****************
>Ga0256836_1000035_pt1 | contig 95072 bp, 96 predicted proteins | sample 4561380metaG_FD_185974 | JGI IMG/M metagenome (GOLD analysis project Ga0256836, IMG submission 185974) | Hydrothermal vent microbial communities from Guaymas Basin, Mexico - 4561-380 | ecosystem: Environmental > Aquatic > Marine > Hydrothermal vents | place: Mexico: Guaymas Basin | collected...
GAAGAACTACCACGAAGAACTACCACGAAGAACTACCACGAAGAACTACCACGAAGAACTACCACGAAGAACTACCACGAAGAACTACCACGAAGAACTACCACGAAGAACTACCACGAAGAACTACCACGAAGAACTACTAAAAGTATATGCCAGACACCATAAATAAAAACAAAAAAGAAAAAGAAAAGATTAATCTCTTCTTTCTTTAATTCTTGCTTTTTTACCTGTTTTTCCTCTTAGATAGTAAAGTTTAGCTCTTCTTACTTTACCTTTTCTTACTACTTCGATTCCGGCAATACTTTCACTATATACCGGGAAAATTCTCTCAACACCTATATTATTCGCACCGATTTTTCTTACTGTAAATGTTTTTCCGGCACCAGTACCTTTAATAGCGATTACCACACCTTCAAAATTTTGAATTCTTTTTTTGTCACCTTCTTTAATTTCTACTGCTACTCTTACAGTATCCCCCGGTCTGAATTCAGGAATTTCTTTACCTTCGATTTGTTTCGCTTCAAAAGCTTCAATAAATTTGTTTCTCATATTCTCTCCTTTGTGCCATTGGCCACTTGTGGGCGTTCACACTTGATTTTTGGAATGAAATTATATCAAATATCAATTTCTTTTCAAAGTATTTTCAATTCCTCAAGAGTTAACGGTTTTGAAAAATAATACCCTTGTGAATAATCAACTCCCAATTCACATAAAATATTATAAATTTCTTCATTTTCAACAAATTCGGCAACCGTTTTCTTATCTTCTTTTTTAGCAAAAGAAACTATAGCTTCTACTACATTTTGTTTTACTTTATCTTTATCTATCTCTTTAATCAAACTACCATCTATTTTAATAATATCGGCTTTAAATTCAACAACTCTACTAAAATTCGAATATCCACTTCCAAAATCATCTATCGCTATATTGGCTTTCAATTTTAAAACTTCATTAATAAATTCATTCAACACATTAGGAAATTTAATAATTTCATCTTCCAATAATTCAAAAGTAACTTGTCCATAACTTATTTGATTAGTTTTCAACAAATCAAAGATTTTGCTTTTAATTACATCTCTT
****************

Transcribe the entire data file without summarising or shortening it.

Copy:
>Ga0256836_1000035_pt1 | contig 95072 bp, 96 predicted proteins | sample 4561380metaG_FD_185974 | JGI IMG/M metagenome (GOLD analysis project Ga0256836, IMG submission 185974) | Hydrothermal vent microbial communities from Guaymas Basin, Mexico - 4561-380 | ecosystem: Environmental > Aquatic > Marine > Hydrothermal vents | place: Mexico: Guaymas Basin | collected...
GAAGAACTACCACGAAGAACTACCACGAAGAACTACCACGAAGAACTACCACGAAGAACTACCACGAAGAACTACCACGAAGAACTACCACGAAGAACTACCACGAAGAACTACCACGAAGAACTACCACGAAGAACTACTAAAAGTATATGCCAGACACCATAAATAAAAACAAAAAAGAAAAAGAAAAGATTAATCTCTTCTTTCTTTAATTCTTGCTTTTTTACCTGTTTTTCCTCTTAGATAGTAAAGTTTAGCTCTTCTTACTTTACCTTTTCTTACTACTTCGATTCCGGCAATACTTTCACTATATACCGGGAAAATTCTCTCAACACCTATATTATTCGCACCGATTTTTCTTACTGTAAATGTTTTTCCGGCACCAGTACCTTTAATAGCGATTACCACACCTTCAAAATTTTGAATTCTTTTTTTGTCACCTTCTTTAATTTCTACTGCTACTCTTACAGTATCCCCCGGTCTGAATTCAGGAATTTCTTTACCTTCGATTTGTTTCGCTTCAAAAGCTTCAATAAATTTGTTTCTCATATTCTCTCCTTTGTGCCATTGGCCACTTGTGGGCGTTCACACTTGATTTTTGGAATGAAATTATATCAAATATCAATTTCTTTTCAAAGTATTTTCAATTCCTCAAGAGTTAACGGTTTTGAAAAATAATACCCTTGTGAATAATCAACTCCCAATTCACATAAAATATTATAAATTTCTTCATTTTCAACAAATTCGGCAACCGTTTTCTTATCTTCTTTTTTAGCAAAAGAAACTATAGCTTCTACTACATTTTGTTTTACTTTATCTTTATCTATCTCTTTAATCAAACTACCATCTATTTTAATAATATCGGCTTTAAATTCAACAACTCTACTAAAATTCGAATATCCACTTCCAAAATCATCTATCGCTATATTGGCTTTCAATTTTAAAACTTCATTAATAAATTCATTCAACACATTAGGAAATTTAATAATTTCATCTTCCAATAATTCAAAAGTAACTTGTCCATAACTTATTTGATTAGTTTTCAACAAATCAAAGATTTTGCTTTTAATTACATCTCTT